In the following, S and T are programs (or sub-programs), g, p, and q are boolean (or logical) expressions, E is a general expression, x is a program variable (or a list of program variables), and X is a type (or a list of types).

**Sequential Composition:**
`S ; T`

**Conditional:**
` IF g THEN S ELSE T FI`

**Iteration:**
` DO g -> S OD`

**Local Variable:**
`VAR x:X . S`

**Local Constant:**
`CON x:X . S`

**Assignment:**
`x := E`

**Skip Statement:**
`skip`

We have that ` (skip;S) = S = (S;skip)`.

**Assertion:**
`{ p }`

Assume that condition `p` holds at this point in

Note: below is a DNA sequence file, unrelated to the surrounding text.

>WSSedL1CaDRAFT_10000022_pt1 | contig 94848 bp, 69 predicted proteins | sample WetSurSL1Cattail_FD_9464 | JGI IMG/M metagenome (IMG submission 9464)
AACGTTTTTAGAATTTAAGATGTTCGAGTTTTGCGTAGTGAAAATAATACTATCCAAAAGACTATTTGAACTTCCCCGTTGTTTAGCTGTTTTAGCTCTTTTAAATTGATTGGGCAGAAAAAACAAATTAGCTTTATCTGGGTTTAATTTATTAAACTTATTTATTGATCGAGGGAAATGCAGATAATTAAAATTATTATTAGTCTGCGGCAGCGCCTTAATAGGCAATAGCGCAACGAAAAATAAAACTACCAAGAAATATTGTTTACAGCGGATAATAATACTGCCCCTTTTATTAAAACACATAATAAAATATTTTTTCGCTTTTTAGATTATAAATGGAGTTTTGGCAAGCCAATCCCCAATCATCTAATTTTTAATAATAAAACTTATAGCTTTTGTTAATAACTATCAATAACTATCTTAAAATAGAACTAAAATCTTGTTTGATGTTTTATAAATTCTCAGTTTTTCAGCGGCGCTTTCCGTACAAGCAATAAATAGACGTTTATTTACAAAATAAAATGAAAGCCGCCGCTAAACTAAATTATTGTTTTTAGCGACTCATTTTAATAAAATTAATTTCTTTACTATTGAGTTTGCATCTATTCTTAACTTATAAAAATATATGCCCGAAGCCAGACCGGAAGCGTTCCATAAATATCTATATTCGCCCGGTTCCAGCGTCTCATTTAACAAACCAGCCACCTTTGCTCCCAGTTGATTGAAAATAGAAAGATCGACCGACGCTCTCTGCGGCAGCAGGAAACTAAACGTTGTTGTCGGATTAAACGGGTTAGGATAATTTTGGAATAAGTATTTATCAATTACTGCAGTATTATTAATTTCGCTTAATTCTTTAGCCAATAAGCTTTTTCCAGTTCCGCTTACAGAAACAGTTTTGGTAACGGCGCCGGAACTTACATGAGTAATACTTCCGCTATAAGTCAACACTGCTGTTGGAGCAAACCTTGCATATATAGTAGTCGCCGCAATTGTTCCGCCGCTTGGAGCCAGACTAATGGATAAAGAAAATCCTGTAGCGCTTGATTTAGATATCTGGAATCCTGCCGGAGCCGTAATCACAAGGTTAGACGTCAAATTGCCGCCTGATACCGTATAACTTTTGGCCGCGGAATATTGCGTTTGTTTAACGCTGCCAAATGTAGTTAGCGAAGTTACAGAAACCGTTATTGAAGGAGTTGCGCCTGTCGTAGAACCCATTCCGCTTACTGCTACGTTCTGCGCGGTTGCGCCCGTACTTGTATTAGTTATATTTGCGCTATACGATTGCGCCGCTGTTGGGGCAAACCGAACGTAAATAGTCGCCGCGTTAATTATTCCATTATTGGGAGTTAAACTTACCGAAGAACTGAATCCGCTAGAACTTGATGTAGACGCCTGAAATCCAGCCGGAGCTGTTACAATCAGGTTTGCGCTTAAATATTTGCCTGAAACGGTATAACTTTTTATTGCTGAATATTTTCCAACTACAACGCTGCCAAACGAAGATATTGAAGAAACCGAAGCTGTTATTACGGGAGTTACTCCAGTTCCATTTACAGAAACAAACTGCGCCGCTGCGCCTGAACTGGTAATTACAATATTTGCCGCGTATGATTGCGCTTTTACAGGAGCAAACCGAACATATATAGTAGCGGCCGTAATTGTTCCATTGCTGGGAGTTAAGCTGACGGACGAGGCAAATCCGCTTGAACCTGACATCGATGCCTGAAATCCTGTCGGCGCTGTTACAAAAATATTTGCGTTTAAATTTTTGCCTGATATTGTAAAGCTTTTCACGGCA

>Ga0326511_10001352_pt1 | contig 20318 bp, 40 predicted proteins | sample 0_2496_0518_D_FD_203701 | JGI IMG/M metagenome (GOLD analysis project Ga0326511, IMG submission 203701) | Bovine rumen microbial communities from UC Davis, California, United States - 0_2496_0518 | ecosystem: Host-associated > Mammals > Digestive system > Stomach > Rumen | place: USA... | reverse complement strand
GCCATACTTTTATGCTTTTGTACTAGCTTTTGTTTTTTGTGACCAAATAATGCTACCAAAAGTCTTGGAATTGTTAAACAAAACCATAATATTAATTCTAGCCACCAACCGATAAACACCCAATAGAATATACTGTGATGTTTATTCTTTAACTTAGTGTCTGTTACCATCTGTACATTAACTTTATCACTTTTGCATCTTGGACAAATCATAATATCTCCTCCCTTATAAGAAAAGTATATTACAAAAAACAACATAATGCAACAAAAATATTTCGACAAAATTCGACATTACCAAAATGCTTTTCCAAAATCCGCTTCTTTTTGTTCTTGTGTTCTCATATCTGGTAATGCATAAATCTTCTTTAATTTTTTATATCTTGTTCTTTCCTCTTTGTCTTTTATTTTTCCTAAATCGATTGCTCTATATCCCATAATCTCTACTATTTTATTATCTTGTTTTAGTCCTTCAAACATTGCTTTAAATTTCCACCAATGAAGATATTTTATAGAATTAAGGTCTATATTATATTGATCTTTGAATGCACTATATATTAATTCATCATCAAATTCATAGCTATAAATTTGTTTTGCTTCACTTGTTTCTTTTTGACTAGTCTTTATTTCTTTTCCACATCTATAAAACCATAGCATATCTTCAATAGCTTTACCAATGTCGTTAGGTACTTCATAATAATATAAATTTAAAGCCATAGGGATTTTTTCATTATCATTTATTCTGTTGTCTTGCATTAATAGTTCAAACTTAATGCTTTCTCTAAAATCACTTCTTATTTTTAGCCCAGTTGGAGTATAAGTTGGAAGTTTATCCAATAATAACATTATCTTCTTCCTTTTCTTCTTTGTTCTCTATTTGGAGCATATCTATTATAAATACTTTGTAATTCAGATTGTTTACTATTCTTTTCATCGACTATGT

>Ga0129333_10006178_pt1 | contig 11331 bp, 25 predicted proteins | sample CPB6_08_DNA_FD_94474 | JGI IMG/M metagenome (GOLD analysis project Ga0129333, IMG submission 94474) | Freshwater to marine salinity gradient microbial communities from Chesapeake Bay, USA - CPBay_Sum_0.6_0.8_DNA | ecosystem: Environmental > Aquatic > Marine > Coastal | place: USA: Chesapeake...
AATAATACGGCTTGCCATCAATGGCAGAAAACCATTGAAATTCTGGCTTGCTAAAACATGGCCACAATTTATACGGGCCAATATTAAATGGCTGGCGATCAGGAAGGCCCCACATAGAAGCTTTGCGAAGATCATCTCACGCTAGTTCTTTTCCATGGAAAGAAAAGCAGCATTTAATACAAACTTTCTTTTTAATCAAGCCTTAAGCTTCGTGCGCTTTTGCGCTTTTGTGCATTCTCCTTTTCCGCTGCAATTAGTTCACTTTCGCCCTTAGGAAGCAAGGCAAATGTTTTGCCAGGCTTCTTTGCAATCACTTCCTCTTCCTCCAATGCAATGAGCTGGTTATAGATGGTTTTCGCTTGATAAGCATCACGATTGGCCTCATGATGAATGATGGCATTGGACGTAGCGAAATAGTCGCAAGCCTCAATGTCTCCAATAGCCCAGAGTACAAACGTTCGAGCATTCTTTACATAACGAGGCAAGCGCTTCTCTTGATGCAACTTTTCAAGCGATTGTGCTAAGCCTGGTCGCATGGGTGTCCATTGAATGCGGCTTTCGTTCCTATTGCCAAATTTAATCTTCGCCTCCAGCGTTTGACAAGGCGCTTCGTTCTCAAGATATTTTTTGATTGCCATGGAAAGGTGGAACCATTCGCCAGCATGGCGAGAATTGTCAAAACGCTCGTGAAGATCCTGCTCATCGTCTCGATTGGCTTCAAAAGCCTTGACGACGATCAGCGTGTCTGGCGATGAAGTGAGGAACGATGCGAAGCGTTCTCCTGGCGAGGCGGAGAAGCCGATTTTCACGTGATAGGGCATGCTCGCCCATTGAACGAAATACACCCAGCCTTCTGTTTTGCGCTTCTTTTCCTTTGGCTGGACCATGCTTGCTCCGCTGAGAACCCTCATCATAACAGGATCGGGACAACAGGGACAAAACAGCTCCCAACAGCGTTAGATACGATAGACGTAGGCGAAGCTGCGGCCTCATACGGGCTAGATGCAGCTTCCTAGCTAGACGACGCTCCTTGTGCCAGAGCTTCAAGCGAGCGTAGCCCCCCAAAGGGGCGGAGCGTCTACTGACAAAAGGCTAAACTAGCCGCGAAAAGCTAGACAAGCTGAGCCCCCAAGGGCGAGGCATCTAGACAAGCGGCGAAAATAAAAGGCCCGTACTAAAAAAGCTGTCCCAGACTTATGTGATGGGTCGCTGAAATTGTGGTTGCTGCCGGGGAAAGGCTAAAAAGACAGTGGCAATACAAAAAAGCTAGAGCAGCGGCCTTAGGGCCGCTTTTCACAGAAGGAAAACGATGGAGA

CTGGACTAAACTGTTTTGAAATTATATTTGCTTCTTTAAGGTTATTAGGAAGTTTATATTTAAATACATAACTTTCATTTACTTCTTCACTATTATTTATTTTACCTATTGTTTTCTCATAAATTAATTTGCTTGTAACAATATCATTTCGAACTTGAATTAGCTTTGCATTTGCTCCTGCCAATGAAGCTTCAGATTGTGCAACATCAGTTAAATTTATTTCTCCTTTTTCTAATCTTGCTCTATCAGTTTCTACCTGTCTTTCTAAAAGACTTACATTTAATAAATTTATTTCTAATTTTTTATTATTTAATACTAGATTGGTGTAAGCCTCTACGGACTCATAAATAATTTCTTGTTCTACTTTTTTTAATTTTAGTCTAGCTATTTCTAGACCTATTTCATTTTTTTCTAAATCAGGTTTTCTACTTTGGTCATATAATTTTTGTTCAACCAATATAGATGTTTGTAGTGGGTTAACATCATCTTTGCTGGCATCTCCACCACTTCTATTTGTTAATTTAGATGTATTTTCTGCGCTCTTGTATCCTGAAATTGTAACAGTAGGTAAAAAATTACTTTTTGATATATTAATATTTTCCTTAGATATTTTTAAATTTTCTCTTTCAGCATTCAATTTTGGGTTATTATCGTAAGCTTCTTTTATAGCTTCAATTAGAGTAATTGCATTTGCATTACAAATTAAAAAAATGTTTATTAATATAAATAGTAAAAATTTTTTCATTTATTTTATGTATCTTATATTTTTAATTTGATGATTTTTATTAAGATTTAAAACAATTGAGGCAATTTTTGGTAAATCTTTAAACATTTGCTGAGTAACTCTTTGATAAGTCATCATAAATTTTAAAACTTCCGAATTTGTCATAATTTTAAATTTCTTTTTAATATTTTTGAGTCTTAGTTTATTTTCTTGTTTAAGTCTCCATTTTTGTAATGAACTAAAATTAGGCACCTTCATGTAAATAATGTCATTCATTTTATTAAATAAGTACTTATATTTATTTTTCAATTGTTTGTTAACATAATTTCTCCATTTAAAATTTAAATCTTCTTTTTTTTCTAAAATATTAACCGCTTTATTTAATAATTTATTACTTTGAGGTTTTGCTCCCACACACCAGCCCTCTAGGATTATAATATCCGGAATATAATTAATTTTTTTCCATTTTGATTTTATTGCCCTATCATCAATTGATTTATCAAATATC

the program. We have that ` {true} = skip`.

**Generalised Assignment:**
`x := x' | q`

x is assigned a value x' satisfying the condition
q. For example,
`x:=x' | x' > x` increments x by some arbitrary amount.

**Specification Statement:**
`{ p } x := x' | q`

This is simply an assertion followed by a
generalised assignment. In the refinement laws, we write a specification
statement as

{ pre } x := x' | rel

since
`pre` represents a precondition, and `rel` represents a relation
between the initial state, `x`, and the final state, `x'`. A
special case is when `rel` is independent of the initial value of `x`
and is thus simply a postcondition; we write this as:

{ pre } x := x' | post

Also,

{ true } x := x' | rel

is the same as

x := x' | rel.